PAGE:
A loyal reader of this site pointed our attention to a curious entry in the tax returns filed by the False Memory Syndrome Foundation in 2005 and 2006. In 2005, the organization spent $63,500 on something identified only as “book project.” They spent $52,227 more the next year. Their 2006 tax return lists “the Sturgis Group” as “authors” of the book they are funding. (See p. 10 of this document.) But there was never a book published after this date with the FMSF or the Sturgis Group listed as the author. Indeed, there was never even an announcement in the FMSF Newsletter informing its members that a book they spent more than $100,000 on had been published. One wonders why.
Here is what we have surmised from the available evidence. The president of the Sturgis Group is Mark Lasswell; the address for his advertising and promotion business is a Park Avenue apartment building where he lives with his wife, Clare McHugh, who happens to be the daughter of Dr. Paul R. McHugh, a controversial professor of psychiatry at Johns Hopkins. Dr. McHugh is listed as the sole author of a book published in 2008 called Try to Remember. The book reads like an FMSF newsletter. So it is not surprising that the preface states that Pamela Freyd suggested the book and “patiently supported” it. But there is no indication what kind of support Freyd, the Executive Director of the FMSF, provided. The preface also acknowledges a “yearlong collaboration” whereby McHugh’s daughter Clare “helped [him] put down an accessible draft.” Dr. McHugh mentions her “devotion,” but there is no mention of what happened behind-the-scenes: the FMSF paid Dr. McHugh’s daughter and her husband up to $115,727 to “author” this book.
The book was heralded by the FMSF on the opening pages of this newsletter; but the Foundation did not reveal anything about its significant financial interest in the project. Nor did Dr. McHugh disclose that his book received significant financial support from an advocacy organization. Disclosures of this nature are expected, of course, by the ethical norms and policies for scientists. The $115,000 question is why neither Dr. McHugh nor the FMSF decided to disclose their financial connection when the book was published. Was Dr. McHugh trying to create the false impression of having done this work independent of any financial support from an organization that is discussed favorably in his book? Did the FMSF conclude that the book would appear more scholarly if the public was unaware of their six-figure subsidy? Would reviewers have been more skeptical had they known this was practically a work-for-hire by the FMSF?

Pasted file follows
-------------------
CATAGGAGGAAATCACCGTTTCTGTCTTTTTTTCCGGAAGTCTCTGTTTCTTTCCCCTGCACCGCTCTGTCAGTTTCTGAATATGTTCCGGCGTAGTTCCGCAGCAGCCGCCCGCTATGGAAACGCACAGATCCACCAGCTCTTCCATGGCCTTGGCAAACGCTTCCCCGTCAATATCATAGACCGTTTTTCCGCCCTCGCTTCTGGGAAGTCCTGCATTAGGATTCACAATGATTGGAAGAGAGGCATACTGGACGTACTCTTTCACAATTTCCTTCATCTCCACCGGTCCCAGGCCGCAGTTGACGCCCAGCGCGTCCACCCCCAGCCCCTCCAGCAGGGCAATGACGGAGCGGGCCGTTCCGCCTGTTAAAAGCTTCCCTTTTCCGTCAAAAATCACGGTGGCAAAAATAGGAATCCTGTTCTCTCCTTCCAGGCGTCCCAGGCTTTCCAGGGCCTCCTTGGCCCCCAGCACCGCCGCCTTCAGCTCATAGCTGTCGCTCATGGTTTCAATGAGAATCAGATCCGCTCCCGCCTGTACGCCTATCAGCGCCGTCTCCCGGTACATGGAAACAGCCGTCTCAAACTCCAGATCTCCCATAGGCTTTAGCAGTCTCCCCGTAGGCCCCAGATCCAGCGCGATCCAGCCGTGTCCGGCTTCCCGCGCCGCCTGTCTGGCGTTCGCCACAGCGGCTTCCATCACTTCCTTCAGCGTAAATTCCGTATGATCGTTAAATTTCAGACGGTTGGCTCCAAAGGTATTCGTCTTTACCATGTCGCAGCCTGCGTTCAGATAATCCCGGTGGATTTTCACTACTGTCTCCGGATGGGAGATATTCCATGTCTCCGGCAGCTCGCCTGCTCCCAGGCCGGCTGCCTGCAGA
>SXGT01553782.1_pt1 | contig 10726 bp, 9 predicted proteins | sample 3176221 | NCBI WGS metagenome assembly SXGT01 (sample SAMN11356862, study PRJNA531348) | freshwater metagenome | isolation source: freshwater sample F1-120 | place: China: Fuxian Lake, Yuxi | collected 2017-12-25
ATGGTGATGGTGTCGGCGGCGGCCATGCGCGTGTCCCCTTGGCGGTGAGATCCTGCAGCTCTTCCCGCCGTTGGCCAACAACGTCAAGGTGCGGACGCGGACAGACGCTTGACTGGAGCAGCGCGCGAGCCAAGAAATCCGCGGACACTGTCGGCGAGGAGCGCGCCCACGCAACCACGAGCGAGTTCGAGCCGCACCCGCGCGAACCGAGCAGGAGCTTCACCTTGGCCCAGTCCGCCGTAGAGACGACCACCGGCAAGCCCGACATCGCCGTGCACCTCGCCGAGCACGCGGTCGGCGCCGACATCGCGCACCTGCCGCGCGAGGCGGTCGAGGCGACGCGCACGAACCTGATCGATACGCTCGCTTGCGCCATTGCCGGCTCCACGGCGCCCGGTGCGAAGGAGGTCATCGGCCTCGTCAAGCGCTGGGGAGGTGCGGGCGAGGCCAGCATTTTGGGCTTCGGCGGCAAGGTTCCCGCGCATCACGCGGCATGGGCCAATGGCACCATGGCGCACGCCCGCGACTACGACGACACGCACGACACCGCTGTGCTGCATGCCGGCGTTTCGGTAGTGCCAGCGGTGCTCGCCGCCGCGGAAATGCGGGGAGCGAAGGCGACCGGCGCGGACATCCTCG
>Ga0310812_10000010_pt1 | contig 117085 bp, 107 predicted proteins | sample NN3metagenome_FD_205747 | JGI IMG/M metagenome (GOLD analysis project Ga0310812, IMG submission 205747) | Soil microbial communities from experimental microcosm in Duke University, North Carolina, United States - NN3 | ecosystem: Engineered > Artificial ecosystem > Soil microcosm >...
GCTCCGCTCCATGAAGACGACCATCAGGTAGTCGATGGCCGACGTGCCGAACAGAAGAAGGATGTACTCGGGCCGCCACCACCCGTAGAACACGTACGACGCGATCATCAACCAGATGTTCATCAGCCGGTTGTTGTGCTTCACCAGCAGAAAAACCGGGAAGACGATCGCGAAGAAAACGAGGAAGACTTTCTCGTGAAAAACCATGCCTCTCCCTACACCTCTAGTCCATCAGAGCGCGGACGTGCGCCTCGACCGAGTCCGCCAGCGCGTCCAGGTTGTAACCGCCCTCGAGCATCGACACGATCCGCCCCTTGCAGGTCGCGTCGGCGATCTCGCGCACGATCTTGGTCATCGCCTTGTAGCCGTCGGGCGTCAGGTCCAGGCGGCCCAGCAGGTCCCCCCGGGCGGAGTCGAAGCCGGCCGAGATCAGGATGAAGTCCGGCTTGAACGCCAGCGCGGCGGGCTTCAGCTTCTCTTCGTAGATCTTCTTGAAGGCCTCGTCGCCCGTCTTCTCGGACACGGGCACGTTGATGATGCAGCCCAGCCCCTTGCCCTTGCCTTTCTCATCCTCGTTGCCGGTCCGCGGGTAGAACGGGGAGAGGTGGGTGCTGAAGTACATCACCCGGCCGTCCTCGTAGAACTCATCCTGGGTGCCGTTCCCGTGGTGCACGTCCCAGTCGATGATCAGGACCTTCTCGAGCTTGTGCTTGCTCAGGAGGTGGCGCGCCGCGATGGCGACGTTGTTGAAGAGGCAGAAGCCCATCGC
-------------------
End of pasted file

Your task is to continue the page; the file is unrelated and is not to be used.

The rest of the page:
On Monday, the Nassau County District Attorney’s Office released a 155-page “Conviction Integrity Review” of a multi-victim child sexual-abuse case that ended in 1988 with a guilty plea by Jesse Friedman. The report includes four appendices with almost 1,000 pages. As stated in this New York Times story, the report concludes: “By any impartial analysis, the reinvestigation process prompted by Jesse Friedman, his advocates and the Second Circuit, has only increased confidence in the integrity of Jesse Friedman’s guilty plea and adjudication as a sex offender.”
The Friedman case has nothing to do with recovered memory. At least, the actual facts of the case have nothing to do with recovered memory. But ever since the movie Capturing the Friedmans (2003), the defense has been making claims that hypnosis poisoned the case against Jesse Friedman. The Times reported in October 2007 that “Friedman and his lawyer, Ron Kuby, say they have evidence indicating that some of the other youths who accused the Friedmans were hypnotized before testifying to the grand jury.” As it turns out, they did not have any evidence to that effect. The Conviction Integrity Review concluded that there was no credible evidence that hypnosis was used on any complainants in the case (pp. 77-79).